How the Mortgage Underwriting Process Works
The mortgage underwriting process is an important step along the path to loan approval. It's a time when borrowers hold their breath, cross their fingers, and hope they don't get any bad news from the lender. When you make it through underwriting, it's basically downhill from there.
But what actually happens during this process? What does the underwriter look for? And what can you do, as a borrower, to help ensure that everything stays on track? Here's an in-depth look at the mortgage underwriting process.
Mortgage Underwriting Definition
Before we go any further, let's start with a basic definition.
Mortgage underwriting -- Is a process through which banks and lenders measure the risk of loaning money to a certain borrower, and to determine if that risk is acceptable. The mortgage underwriting process also ensures that the borrower meets all requirements for the particular loan being offered.
This process takes place after the loan application and supporting documents have been submitted, and before the final closing day. It involves an in-depth review of the loan, the borrower, and all of the supporting loan documents.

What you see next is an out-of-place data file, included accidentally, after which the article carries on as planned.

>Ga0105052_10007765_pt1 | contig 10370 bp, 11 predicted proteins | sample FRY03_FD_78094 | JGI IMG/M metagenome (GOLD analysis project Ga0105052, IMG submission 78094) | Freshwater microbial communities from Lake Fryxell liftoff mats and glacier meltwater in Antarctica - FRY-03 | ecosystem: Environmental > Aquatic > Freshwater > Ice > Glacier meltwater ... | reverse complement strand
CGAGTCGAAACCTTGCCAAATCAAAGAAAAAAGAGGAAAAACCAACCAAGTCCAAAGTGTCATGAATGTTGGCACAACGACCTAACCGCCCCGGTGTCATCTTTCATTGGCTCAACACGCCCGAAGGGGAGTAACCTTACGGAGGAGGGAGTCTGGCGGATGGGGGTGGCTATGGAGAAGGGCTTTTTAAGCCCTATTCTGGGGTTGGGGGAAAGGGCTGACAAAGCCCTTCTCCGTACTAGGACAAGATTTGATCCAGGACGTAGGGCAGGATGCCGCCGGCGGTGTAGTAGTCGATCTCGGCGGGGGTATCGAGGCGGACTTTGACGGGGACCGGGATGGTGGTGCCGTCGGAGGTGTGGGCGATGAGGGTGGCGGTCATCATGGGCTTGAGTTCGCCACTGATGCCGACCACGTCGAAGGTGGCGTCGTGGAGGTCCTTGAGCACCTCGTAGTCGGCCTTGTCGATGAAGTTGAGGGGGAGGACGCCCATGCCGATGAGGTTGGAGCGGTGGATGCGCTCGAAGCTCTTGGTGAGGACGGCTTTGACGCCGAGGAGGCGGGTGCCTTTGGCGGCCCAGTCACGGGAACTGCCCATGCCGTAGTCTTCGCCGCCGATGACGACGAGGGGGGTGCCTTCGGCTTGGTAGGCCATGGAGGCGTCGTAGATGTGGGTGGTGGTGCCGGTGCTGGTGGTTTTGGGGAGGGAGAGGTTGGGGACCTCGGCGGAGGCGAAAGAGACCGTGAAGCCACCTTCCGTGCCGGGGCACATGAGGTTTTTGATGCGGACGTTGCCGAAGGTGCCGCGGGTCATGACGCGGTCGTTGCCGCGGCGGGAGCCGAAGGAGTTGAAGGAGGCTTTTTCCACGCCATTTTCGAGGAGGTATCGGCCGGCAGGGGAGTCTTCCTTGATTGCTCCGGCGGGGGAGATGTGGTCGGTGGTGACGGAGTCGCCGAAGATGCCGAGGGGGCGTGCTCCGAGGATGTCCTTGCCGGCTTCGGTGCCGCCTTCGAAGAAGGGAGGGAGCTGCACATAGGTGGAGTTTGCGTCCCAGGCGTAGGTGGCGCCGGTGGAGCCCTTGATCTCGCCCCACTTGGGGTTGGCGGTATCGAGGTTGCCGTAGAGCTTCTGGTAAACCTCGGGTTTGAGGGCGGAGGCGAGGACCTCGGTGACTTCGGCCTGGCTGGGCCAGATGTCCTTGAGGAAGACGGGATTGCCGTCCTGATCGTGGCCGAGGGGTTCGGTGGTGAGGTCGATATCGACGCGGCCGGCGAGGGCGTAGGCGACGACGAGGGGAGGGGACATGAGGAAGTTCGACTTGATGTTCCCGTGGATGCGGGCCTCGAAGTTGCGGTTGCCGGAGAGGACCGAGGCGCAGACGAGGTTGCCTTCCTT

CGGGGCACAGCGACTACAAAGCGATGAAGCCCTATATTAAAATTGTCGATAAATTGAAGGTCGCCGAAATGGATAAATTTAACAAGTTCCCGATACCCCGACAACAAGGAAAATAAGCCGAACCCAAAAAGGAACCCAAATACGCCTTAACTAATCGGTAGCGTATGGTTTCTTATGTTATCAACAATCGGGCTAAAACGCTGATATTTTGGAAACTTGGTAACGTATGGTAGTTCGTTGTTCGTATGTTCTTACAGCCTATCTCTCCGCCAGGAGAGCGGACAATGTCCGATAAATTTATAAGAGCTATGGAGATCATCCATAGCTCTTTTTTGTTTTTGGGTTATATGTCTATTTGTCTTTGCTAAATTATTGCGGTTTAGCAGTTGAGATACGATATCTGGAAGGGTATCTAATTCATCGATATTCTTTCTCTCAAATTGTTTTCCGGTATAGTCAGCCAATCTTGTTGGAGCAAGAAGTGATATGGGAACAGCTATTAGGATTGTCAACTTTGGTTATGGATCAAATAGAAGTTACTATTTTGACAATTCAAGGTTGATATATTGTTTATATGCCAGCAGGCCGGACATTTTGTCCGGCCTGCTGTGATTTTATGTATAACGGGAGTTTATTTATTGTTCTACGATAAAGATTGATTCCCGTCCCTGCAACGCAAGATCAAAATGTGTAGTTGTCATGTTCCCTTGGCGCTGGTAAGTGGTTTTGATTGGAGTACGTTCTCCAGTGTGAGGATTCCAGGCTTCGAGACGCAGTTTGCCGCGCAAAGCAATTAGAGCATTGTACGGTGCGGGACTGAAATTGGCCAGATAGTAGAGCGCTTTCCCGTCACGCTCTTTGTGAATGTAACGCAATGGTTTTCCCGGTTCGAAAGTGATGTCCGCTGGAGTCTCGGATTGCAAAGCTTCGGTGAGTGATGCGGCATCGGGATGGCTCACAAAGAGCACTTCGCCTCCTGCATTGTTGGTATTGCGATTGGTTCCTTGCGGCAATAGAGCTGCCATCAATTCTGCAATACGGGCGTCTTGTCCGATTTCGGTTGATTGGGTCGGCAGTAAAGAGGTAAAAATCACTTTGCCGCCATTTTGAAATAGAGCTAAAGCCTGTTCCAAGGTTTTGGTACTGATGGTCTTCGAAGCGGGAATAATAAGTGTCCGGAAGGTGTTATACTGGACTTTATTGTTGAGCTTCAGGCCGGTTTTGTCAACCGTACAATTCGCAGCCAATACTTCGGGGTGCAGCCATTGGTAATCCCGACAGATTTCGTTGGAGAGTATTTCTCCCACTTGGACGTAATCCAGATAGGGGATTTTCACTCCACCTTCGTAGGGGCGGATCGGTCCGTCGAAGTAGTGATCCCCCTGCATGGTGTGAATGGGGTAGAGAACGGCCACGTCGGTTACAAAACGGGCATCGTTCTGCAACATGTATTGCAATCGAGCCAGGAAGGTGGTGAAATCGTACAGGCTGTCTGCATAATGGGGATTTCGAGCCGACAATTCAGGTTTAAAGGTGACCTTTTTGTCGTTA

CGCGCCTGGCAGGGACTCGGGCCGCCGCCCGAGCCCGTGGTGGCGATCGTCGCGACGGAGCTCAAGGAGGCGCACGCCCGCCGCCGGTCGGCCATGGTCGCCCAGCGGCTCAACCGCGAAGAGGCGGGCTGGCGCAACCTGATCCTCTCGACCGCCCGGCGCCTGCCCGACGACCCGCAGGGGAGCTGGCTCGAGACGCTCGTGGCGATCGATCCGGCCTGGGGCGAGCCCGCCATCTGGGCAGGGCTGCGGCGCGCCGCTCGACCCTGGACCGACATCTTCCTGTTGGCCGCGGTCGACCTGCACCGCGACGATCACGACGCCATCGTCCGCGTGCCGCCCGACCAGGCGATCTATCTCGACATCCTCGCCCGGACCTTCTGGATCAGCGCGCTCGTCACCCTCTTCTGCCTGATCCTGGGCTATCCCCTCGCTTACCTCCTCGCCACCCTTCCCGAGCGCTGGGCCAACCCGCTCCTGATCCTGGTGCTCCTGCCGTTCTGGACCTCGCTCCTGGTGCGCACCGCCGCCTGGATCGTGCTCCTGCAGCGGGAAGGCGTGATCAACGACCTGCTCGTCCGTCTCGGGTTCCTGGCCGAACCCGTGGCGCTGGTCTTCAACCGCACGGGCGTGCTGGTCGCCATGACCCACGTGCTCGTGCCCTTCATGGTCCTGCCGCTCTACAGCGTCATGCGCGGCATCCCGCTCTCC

What Happens During This Process
The mortgage underwriting process has three main purposes:
- It evaluates the level of risk associated with a particular loan.
- It ensures that the borrower meets all requirements for the loan.
- It ensures that all of the required documents are in place.
Let's take a closer look at these three components:
1. Evaluating risk.
Underwriting is one of the risk-analysis tools used by lenders. The "risk" in this context is the likelihood of borrower default. The mortgage underwriting process helps the lender determine how likely it is that the borrower will default (or fail to repay) the loan in the future. They determine this by reviewing the borrower's credit history, payment history, debt-to-income ratio, and other factors. Borrowers who are considered to be a higher risk often have a harder time qualifying for loans.
2. Ensuring the borrower meets loan requirements.
Different types of home loans have different requirements associated with them. Some of these requirements come from the lender that originates the loan, while others are imposed by a secondary organization (like the Federal Housing Administration or Freddie Mac). During the mortgage underwriting process, the underwriter will make sure that the borrower meets all of the requirements for the specific loan being used.
3. Checking loan documents.
There are many documents required during the mortgage application and approval process. They include (but are not limited to) bank statements, tax returns, W-2 forms, and pay stubs. Checking and verifying loan documents is another important part of the mortgage underwriting process. The lender wants to ensure that everything is squared away, before they send the "docs" to the closing or escrow agent.